StarCraft, the critically acclaimed real-time strategy released in 1998, is still alive and well. The game kicked off the e-sports craze in South Korea, sparking the creation of dedicated gaming channels, professional teams and organizations, as well as the establishment of the Korean eSports Association. The current state of the e-sports infrastructure can be largely attributed to the growth of the professional scene of StarCraft over the years, starting with the first televised matches back in October 1999.
Korea, still reeling from the economic crisis of 1997, was undergoing a massive change in government policy regarding the accessibility of a broadband connection in the country. Kim Dae Jung’s office, pushing their agenda forward, heavily contributed to the development of a highly advanced Internet infrastructure. Since Japanese arcade and console games were still banned in Korea, as part of the post-WW2 bill aiming to re-establish Korean culture, pushing out any Japanese influence, and personal computers were a luxury few could afford, so-called PC Bangs started popping up on every corner.
One of the thousands of PC Bangs in South Korea
For roughly $1/hour, anyone could come in and spend their time browsing the Internet or playing a wide variety of video games. These PC Bangs soon became a widespread phenomenon, with over 3,000 registered ‘computer rooms’ in Korea in 1998. That number rapidly skyrocketed to 15,150 in 1999 and peaked at 22,548 in 2002. Higher unemployment rates which followed the aforementioned IMF crisis also contributed to the rise of the PC Bang culture and the emergence of a new celebrity archetype - the progamer. Cyber bums, who would spend hour upon hour mastering their craft, getting better and better at video games, quickly found that StarCraft turned into a nationwide pastime.
StarCraft seemed to trickle into Korean culture, transcending the concept of being nothing more than a computer game. The phrase ‘Despite not being familiar with StarCraft I know who Lim Yo Hwan is’, which often pops up in Korean articles and publications pertaining to e-sports, quite accurately describes StarCraft’s influence and the impact it has had on the mentality of a vast chunk of Korean society. Professional gamers started appearing on talk shows and starring in commercials, and by gaining an increasing amount of exposure they, in turn, started to expose StarCraft to a wider audience.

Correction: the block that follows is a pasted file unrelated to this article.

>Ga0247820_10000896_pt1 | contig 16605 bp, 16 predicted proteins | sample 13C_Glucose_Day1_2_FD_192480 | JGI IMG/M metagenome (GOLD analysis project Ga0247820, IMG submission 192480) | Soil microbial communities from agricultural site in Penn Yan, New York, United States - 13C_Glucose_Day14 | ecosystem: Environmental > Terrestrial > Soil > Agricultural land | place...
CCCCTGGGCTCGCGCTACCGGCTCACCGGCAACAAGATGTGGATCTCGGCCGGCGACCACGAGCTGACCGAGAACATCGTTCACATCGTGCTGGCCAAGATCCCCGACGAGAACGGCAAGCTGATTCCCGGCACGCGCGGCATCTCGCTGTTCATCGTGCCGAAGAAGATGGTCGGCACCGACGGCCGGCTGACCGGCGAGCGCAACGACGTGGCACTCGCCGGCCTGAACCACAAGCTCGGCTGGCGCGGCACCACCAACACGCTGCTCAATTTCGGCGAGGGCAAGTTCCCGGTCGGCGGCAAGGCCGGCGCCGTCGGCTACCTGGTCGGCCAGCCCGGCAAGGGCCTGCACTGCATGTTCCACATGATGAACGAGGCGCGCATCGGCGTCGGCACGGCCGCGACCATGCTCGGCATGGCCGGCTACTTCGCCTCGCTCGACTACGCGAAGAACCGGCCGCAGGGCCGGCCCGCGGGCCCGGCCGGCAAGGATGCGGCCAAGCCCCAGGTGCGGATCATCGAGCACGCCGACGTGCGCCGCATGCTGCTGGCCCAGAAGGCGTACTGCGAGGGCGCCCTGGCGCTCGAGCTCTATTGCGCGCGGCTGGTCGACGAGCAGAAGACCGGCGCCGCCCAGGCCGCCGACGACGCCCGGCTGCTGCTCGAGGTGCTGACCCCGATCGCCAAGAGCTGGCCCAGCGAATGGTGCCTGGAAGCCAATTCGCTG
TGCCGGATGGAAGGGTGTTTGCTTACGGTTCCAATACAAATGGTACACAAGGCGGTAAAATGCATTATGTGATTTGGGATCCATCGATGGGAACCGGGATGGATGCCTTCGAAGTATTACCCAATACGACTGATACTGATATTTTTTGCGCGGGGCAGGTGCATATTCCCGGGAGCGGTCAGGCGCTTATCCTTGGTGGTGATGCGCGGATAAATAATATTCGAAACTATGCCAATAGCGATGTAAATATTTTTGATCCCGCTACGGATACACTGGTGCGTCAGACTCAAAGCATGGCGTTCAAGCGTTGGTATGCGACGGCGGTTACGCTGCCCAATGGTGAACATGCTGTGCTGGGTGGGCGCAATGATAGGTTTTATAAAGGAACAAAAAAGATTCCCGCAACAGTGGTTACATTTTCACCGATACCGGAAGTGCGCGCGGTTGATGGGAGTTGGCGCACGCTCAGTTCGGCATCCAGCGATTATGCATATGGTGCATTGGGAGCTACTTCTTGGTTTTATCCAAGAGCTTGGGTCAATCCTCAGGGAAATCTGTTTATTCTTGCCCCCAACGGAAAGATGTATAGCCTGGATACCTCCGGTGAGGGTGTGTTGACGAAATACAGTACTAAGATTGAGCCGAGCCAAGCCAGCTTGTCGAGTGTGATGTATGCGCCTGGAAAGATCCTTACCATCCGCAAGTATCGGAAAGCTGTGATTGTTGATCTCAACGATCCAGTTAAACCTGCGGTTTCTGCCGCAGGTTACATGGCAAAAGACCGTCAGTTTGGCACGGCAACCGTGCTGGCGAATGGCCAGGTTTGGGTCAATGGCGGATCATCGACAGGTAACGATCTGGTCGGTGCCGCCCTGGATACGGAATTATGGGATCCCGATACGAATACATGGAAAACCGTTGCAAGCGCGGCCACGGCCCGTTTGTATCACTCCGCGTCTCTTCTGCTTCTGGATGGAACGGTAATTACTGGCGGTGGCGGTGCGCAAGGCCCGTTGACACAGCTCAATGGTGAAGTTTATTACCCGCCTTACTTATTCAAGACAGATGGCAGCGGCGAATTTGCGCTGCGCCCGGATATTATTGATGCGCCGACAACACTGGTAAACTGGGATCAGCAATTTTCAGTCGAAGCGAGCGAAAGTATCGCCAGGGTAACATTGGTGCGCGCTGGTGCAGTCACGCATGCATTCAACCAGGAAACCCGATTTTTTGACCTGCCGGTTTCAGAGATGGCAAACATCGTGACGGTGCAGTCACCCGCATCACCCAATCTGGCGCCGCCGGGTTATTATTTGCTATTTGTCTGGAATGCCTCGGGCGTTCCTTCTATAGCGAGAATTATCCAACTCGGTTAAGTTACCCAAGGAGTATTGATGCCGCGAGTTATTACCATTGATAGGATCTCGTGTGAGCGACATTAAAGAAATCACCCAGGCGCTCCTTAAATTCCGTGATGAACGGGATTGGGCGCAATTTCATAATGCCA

Brood War seemed to stand the test of time up until 2012, when KeSPA and all of ifs teams switched to StarCraft II. The professional scene of the original StarCraft went on hiatus, mainly surviving off of the SonicTV BJ StarLeague, organized by the popular broadcast jockey Sonic. As StarCraft II’s popularity in Korea started to decline and former Brood War pros weren’t finding the same results in Blizzard’s sequel to the original RTS, many began to switch back to StarCraft I.
With a lack of professional tournaments to participate in, those pros found themselves streaming for a living. The scene thrived off regular FPV broadcasts of popular players and showmatches sponsored by the community. The renewed interest in Brood War was noticed by Kongdoo, a Korean gaming and e-sports agency, who organized the HungryApp Starzleague with Kongdoo in January 2015, with broadcast being entrusted to HungryApp, a Korean streaming service. The tournament garnered an unexpected amount of attention and the overwhelming response from the community forced Kongdoo to reach out to AfreecaTV for the grand finals, as HungryApp did not have the necessary resources to provide sufficient broadcast quality and live-viewing opportunities for fans wishing to witness Brood War live in a studio setting once more. The competition was the first in a series of tournaments now referred to as the Afreeca StarLeague.
Blizzard have also made an attempt to revive the original StarCraft in South Korea, sponsoring the Korea StarCraft League, whose first season has just concluded, with Last taking first place over Jaedong in a best of 7 grand final. The league employed a format hitherto unseen in professional Brood War, namely due to a best of 5 groupstage and numerous best of 7 matches in the playoffs bracket. The second season is set to start on the 18th of October, with qualifiers taking place on the 27th, 28th, and 30th of September.
Korea StarCraft League Season 1 Finals
Sign-ups open on the 17th of September. Care to try your luck?
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